Alloy wheels don’t just smarten up a car, they’re also easier to keep clean than steel wheels with plastic trims stuck on. Around £400 buys a set of alloys, but you can’t stick just anything on, as the wheel width and diameter need to be suitable. The offset (how much the wheel sticks out from its retaining hub) and the PCD (Pitch Circle Diameter, or spacing of the retaining bolts) must also be spot on, so only buy wheels designed specifically for the car you drive.
Start by looking at what’s already fitted; you need to stick to the tyre’s circumference as closely as possible, or you’ll have to get your speedometer recalibrated. You can fit larger wheels than standard, but you’ll have to fit lower profile tyres – that is, the tyre sidewall will be slimmer, giving the car a meaner appearance but a harder ride.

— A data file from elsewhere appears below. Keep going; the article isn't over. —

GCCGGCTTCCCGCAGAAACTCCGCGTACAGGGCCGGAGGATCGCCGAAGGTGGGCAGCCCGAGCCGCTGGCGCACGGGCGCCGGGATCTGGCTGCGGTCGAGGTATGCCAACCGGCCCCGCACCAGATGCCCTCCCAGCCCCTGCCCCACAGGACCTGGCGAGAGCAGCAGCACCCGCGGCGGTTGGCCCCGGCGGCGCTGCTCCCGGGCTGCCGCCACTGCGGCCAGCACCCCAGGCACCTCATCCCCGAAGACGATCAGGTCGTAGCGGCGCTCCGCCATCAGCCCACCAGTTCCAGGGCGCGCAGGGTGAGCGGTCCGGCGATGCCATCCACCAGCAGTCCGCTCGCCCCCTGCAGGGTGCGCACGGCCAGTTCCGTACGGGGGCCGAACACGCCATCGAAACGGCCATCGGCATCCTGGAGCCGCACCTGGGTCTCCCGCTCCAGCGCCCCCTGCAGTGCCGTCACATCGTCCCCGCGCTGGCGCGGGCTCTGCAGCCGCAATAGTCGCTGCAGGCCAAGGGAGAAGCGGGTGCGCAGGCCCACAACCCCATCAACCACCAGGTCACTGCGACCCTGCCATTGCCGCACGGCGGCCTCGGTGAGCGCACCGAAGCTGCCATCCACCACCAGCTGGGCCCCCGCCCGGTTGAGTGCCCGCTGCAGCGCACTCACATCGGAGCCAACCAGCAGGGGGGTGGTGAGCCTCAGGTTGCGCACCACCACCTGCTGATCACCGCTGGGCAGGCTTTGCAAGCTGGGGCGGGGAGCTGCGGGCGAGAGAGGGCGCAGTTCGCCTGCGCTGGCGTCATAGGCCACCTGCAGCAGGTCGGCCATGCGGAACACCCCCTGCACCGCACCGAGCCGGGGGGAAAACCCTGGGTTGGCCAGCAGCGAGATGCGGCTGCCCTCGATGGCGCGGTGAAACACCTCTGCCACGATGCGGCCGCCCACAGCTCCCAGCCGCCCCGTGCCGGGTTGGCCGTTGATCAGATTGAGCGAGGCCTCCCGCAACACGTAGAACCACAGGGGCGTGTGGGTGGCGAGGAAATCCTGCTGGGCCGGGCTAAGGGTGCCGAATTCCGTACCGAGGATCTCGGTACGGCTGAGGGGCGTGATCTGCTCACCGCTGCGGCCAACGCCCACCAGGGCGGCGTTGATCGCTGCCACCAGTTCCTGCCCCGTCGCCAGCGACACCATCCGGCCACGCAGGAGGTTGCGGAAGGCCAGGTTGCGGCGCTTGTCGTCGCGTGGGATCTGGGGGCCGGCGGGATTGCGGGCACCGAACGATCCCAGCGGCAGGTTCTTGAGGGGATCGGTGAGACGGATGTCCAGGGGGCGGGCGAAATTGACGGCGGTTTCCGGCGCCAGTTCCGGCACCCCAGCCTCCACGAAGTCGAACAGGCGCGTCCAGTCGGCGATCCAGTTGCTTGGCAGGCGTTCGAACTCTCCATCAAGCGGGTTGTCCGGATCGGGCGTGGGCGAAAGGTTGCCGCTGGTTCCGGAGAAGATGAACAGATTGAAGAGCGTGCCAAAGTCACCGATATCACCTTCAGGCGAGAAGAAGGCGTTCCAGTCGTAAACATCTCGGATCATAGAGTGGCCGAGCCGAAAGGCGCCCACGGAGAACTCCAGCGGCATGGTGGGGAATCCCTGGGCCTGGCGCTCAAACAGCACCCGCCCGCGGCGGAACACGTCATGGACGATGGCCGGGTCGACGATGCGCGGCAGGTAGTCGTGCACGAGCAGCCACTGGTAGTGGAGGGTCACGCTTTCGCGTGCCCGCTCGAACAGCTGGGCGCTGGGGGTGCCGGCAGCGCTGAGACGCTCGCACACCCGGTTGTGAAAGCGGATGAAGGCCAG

The key thing is to make sure the wheels clear everything; the hubs, brakes, suspension and bodywork. And don’t forget that the wheel travels up and down on the suspension, so if the tyres only just clear the bodywork when the car is stationary, the wheelarches could be thumped once the car is on the move. That’s why you should only buy alloys from a reputable dealer.
Finally, don’t forget to tell your insurer; your cover could be cancelled if you don’t – and make sure you invest in some decent locking wheel nuts, or your alloys will soon disappear.